Wednesday

Tender Words for Hardhearted Conflict

During a conflict with my husband the other day (yes, we have them, just like every other married couple), I ignored our habit of saying, “I love you” before we part for the day. To be honest, I didn’t feel very loving right then, so why be hypocritical? The phone rang, he answered it, and I walked out the door.

Boy did that feel good.

Until it didn’t.

Somehow we think slamming the door, getting the last word in, or telling someone exactly what we think of them will make us feel better. And it does, for an instant. But after that, if we are Christians with the Holy Spirit living inside us, we feel miserable. We know we’ve sinned against God and the other person, and guilt and regret weighs on our souls.

On this particular day, I drove all the way to work feeling smug. There. I showed him. Why should I always be the one to say I’m sorry? I’m too softhearted. I need to be tougher and not let things bother me as much. If he wants to be mad, let him be mad. It doesn’t have to ruin my day.

But in the deepest part of my heart, it was ruining my day. I love my husband, and it hurts when I’m at odds with him. But I stuffed the feelings down, determined to carry on with my day as if nothing was wrong.

I took my first patient back to the treatment room and made small talk about the weather and summer vacations.

“How’d your trip to Florida go? You were getting ready to leave the last time I saw you,” I said.

“Not so good,” she replied. “I need to tell you – my husband and I are separated. Our divorce will be final in a few months.”

Her words hit me like ice water on a hundred-degree day. As we talked about the sad events that had led to their separation, all I could think of was the disagreement I’d had with my husband that morning. And how prideful and hardhearted I had been to leave the house without telling him I loved him.

As soon as I dismissed my patient, I grabbed my cell phone.

“David, I’m sorry I walked out without saying I love you this morning. It was childish, and I’m sorry. Will you forgive me?”

He did, then apologized for his part in the disagreement.

“I love you,” I said.

“And I love you,” he responded.

I don’t believe the first patient on my schedule was a coincidence that day. She was God’s reminder to treasure my marriage, set aside my pride, and remain tenderhearted.

The book of Second Kings tells about King Josiah, who lived among a wicked and rebellious people. Despite the negativity that surrounded him, he maintained his soft heart. ". . . because your heart was tender, and you humbled yourself before the LORD,” 2 Kings 22:19 testifies.

I want to be like Josiah, to resist pride, and remain tenderhearted and humble. This pleases the Lord. And it helps me live in harmony with those around me. 

“Be kind and compassionate to one another,” Ephesians 4:32 reminds me, “forgiving each other, just as in Christ God forgave you.”

Before my patient left, I told her about Love and Respect, a book my husband and I are studying with a group of friends. We don’t always get it right, but we’re learning biblical truths that have the power to transform our marriages. I pray she’ll read it and apply the principles to her life, too.

Now it’s your turn. Do you ever struggle with pride and a hard heart? What Scriptures help you choose God’s way for resolving conflict? Leave a comment below and share your thoughts.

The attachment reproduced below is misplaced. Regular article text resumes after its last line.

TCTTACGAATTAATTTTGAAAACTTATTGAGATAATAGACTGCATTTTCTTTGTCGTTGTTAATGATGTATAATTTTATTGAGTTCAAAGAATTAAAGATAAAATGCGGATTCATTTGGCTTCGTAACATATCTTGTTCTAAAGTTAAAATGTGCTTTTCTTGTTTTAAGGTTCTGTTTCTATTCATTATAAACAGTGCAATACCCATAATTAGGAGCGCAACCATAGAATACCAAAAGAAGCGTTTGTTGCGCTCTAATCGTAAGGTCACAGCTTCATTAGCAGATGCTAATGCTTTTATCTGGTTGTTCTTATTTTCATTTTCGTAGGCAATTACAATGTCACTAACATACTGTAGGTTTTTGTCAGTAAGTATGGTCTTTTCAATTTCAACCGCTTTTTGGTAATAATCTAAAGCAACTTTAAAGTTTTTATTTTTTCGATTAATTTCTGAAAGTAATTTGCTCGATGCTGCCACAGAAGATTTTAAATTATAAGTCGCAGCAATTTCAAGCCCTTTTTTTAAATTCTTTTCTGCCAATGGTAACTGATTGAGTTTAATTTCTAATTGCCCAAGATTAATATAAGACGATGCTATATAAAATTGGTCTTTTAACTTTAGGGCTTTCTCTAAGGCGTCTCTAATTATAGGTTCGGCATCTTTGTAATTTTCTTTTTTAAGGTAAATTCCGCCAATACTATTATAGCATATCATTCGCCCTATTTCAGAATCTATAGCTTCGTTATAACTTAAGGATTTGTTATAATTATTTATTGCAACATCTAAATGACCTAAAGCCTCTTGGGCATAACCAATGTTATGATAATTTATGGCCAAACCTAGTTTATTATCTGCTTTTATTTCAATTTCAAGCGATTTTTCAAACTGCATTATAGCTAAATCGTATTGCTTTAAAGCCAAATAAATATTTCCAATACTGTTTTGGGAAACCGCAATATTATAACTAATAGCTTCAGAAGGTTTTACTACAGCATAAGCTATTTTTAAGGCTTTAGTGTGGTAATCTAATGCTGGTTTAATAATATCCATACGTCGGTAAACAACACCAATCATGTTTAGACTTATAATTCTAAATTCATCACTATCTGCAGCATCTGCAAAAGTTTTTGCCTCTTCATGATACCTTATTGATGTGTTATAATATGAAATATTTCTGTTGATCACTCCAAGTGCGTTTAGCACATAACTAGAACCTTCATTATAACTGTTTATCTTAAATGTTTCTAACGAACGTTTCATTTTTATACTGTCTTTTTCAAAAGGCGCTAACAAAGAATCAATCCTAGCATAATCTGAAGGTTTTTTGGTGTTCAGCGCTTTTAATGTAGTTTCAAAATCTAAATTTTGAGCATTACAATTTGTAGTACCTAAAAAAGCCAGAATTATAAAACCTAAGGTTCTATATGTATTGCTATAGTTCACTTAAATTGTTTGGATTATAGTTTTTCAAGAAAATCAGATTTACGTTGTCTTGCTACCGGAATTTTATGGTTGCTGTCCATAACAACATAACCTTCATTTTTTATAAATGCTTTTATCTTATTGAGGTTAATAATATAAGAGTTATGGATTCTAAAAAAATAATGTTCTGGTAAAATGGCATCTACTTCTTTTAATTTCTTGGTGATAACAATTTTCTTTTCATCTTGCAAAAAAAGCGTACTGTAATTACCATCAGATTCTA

Here's a fun photo from our 2016 time together.

Next month, I'll be leading a one day seminar at Good Shepherd UM Parish in northwestern Pennsylvania on Saturday, July 14, 2018. 


I'd love, love, LOVE for you to join us if you're anywhere nearby. Two years ago I met readers from Delaware, Ohio, and Pennsylvania in this same location -- how fun is that? We got to learn, worship, and pray together. It was a day-long glimpse of what heaven's going to be like when we're all together. If you're too far away, I'd love to work with your church's women's ministry to put together a one-day or weekend retreat or special women's event. Click on the Speaking Ministry tab to contact me.

Here are all the details about Today You Have Two Choices:

What: One-Day Ladies Seminar
Where:  Brookville, Pennsylvania
When: July 14, 2018
Cost: $35, which includes lunch and a prayer journal
Cost Saver deadline: June 15
How to Register: Contact Kathy Shaffer (814-328-2034)
klshaffer63@windstream.net
gsumc@windstream.net

Three Fantastic Sessions:

Session 1 - Today You Have Two Choices: 
Grumbling or Gratitude
In this hilarious session, Lori shares a story from her life that demonstrates how life can go from cruising to crashing in an instant. We'll examine the two options that usually accompany a crash and see what God's Word (and modern-day research) have to say about them.

Session 2 - Today You Have Two Choices:
Bitterness or Forgiveness
Bitterness, it's said, is like taking poison and waiting for the other person to die. We know it's destructive, yet we often struggle to overcome it. Sometimes we're not even sure we want to. In this powerful session, we'll study two women who made two very different choices, learn from their examples (good and bad), and discover what God can do when we surrender our bitterness to Him.

Session 3 - Today You Have Two Choices:
Fear or Faith
Hebrews 11:6 says, "Without faith it's impossible to please God," yet it's often easier said than done. When the circumstances of life hit us hard, fear often becomes our default setting. How can we resist fear and choose faith instead? Practical and personal, this workshop will lift your eyes beyond your circumstances to see what God can do if you commit your life to wholly trusting Him. This session includes a simple yet profound method to make your Bible reading come alive.
Melissa Sylvis will lead us in worship. 

When you register, please let me know so I can look forward to meeting you!




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